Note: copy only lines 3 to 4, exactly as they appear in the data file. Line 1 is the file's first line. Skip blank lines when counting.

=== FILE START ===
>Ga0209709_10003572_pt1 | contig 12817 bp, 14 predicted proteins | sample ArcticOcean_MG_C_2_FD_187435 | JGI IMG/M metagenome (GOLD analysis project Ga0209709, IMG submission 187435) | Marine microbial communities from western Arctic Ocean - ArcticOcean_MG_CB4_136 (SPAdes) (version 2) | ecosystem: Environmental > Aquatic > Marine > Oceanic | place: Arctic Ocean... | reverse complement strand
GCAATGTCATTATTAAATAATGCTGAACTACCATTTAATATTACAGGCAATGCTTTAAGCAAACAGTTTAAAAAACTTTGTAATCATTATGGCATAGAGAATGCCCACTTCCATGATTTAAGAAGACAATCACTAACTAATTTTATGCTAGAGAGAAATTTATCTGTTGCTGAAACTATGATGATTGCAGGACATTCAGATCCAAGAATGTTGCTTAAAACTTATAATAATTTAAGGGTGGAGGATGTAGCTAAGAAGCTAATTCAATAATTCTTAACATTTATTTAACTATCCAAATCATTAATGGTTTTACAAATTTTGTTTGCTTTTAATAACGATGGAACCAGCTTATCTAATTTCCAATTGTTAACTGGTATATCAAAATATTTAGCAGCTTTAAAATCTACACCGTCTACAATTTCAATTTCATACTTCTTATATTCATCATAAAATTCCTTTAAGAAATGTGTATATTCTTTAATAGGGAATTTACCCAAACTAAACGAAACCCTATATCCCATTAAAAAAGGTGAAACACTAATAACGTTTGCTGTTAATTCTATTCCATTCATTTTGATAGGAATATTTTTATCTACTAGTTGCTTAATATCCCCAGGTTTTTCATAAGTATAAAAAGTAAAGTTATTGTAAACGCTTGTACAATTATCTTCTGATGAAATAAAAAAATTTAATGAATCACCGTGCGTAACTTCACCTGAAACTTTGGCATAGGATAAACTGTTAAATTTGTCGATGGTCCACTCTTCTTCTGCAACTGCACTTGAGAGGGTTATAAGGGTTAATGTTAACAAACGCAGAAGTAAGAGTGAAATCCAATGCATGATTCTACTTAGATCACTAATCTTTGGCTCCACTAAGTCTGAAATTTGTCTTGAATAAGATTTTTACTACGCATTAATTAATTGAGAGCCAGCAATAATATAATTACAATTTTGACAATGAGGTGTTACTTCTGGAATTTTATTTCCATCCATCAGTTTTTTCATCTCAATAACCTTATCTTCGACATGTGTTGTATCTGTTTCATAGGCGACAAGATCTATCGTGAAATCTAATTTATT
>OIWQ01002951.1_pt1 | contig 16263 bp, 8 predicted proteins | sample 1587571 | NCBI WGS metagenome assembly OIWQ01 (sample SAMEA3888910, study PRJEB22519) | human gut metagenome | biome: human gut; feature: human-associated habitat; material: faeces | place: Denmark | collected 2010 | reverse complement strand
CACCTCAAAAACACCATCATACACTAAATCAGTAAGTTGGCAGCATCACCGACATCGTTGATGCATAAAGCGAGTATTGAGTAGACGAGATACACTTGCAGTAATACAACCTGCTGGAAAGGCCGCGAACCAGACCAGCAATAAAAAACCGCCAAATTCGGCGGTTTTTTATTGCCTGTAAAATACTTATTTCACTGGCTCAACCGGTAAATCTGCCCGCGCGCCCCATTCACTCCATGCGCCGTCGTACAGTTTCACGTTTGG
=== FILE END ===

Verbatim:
>OIWQ01002951.1_pt1 | contig 16263 bp, 8 predicted proteins | sample 1587571 | NCBI WGS metagenome assembly OIWQ01 (sample SAMEA3888910, study PRJEB22519) | human gut metagenome | biome: human gut; feature: human-associated habitat; material: faeces | place: Denmark | collected 2010 | reverse complement strand
CACCTCAAAAACACCATCATACACTAAATCAGTAAGTTGGCAGCATCACCGACATCGTTGATGCATAAAGCGAGTATTGAGTAGACGAGATACACTTGCAGTAATACAACCTGCTGGAAAGGCCGCGAACCAGACCAGCAATAAAAAACCGCCAAATTCGGCGGTTTTTTATTGCCTGTAAAATACTTATTTCACTGGCTCAACCGGTAAATCTGCCCGCGCGCCCCATTCACTCCATGCGCCGTCGTACAGTTTCACGTTTGG